I have a mixture of hydrogen (H2) and water (vapor) that is compressed from pressure p1 to p2. Mass flow of the mixture is known, as well as mass fraction of the hydrogen in the mixture.
mass flow Mf
mass fraction wH2
I need to develop an equation for the power of a compressor as a function of the above data.
Adiabatic compressor power equation
Equation of state in the form of:
p = ρ * R * T
with ρ being the density and R a specific gas constant
The Attempt at a Solution
At first I thought this should be easy, however I stumbled on a problem pretty quickly.
In the adiabatic compressor power equation we have a volume flow Q, which is a mass flow Mf divided by density ρ. I tried developing an equation for the density of a mixture from an equation of state:
ρ = p/T * 1/R
Since mixture density is a combination of both densities i thought to calculate the mixture density the following way:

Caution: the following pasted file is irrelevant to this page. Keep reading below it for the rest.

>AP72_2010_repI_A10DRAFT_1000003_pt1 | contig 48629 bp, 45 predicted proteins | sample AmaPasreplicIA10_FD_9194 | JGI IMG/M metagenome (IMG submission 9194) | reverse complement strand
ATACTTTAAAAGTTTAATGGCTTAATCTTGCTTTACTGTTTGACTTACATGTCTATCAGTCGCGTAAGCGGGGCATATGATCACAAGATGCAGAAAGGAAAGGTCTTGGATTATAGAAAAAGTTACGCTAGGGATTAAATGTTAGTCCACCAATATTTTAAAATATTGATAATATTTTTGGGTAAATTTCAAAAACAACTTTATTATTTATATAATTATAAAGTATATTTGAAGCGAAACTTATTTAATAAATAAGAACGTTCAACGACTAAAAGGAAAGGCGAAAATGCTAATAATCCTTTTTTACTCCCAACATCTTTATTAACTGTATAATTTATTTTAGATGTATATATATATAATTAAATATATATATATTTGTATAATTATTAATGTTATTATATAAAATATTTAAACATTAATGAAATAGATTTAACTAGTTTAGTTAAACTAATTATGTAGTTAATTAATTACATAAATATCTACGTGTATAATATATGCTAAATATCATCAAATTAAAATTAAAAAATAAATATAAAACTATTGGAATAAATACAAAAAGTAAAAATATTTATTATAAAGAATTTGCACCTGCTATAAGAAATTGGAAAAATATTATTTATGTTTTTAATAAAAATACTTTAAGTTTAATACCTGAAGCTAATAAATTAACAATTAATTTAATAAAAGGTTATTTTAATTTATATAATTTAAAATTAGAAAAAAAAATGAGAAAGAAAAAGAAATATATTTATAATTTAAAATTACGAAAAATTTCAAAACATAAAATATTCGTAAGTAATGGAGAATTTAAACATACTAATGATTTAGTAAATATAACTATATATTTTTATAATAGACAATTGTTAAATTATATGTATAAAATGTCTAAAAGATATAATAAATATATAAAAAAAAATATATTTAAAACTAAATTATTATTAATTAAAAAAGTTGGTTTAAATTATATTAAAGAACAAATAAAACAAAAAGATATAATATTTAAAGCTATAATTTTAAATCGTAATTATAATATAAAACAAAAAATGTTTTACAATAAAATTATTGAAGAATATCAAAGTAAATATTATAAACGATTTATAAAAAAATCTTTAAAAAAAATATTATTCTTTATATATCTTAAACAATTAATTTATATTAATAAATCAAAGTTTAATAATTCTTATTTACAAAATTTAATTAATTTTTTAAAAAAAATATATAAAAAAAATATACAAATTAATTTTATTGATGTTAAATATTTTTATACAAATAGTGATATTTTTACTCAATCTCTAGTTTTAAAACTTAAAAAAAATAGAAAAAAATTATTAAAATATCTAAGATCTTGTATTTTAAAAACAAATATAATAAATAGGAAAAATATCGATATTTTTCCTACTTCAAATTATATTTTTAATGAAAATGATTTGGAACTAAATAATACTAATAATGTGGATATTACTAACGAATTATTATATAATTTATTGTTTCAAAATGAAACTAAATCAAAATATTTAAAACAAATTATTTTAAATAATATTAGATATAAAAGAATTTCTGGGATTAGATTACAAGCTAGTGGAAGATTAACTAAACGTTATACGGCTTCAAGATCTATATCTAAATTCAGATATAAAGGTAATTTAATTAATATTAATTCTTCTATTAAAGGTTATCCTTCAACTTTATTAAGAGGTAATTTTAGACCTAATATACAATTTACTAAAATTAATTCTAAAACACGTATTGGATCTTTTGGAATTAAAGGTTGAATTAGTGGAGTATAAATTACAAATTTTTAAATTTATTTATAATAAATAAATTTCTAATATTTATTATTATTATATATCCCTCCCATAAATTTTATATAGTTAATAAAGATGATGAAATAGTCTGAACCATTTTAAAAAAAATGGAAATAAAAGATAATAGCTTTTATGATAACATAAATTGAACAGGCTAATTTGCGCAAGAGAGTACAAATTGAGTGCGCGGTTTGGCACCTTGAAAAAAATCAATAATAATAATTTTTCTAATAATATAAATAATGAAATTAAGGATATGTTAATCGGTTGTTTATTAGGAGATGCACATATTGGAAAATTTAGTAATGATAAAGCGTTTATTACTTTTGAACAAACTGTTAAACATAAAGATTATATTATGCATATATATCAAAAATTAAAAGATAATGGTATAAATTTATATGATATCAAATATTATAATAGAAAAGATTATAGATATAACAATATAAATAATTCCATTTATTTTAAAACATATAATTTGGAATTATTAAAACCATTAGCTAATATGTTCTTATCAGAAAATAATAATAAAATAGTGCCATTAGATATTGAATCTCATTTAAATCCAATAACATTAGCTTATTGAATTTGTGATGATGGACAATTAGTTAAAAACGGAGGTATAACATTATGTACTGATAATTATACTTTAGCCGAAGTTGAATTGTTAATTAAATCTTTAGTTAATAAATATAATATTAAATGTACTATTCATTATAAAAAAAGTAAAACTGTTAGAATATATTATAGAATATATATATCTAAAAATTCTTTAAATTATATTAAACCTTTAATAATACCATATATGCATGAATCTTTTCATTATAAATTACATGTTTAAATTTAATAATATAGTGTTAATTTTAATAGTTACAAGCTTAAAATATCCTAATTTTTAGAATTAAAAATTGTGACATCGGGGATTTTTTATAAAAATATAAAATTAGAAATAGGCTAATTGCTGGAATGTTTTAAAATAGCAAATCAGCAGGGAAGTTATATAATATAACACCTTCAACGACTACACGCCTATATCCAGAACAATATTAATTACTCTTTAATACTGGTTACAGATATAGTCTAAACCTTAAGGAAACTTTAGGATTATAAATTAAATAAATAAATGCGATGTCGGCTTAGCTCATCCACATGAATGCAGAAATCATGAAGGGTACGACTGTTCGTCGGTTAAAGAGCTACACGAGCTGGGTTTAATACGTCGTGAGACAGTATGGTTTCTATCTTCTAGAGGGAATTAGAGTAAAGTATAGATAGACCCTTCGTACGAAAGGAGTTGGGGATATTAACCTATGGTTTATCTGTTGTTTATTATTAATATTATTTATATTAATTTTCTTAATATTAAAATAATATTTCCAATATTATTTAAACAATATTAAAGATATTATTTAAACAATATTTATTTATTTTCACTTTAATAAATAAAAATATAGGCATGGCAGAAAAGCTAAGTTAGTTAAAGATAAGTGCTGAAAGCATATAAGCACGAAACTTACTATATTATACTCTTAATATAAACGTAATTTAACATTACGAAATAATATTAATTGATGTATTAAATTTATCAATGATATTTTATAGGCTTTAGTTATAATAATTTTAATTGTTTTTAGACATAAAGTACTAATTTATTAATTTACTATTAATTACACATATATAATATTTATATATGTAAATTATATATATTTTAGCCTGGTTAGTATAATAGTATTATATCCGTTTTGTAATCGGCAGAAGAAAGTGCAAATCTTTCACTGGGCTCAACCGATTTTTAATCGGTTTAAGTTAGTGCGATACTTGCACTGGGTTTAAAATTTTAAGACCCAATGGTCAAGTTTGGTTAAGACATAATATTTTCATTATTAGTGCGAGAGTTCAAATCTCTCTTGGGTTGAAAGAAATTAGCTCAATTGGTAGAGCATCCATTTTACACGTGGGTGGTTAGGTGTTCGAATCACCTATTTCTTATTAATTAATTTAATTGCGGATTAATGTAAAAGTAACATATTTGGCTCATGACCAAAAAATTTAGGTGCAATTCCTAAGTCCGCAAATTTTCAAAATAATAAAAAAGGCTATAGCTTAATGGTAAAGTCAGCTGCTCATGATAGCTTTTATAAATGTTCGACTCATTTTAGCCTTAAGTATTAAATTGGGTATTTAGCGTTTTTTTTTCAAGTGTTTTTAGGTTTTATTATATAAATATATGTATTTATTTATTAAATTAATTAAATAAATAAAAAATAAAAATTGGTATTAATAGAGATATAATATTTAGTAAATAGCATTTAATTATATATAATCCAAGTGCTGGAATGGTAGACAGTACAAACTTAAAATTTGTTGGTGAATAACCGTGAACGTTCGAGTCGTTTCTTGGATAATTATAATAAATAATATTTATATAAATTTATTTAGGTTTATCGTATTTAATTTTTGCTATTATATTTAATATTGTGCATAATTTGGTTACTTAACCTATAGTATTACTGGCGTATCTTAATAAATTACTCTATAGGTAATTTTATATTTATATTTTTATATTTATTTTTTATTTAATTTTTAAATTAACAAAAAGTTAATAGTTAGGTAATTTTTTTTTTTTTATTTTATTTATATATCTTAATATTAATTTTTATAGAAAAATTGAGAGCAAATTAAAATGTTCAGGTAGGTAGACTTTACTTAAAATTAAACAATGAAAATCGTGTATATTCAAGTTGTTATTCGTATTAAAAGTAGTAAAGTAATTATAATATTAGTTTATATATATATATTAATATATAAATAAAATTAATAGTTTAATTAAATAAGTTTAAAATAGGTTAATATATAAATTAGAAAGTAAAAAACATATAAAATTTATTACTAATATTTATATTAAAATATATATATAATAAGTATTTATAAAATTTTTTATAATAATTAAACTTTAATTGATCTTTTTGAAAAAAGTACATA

ρmixt = ρH2 * wH2 + ρH2O * (1-wH2) = p/T * ( wH2 / RH2 + (1-wH2) / RH2O)
with RH2 and RH2O being the specific gas constants of hydrogen and water vapor.
I'm not sure if this the correct way to calculate the mixture density. Is the use mass fraction correct or should i use volume fraction?
Second problem arises when trying to determine heat capacity ratio γ that appears in the compression equation. I've been looking how to determine γ of a mixture (as a function of properties given above), but failed so far.
I'd appreciate some help on this issue.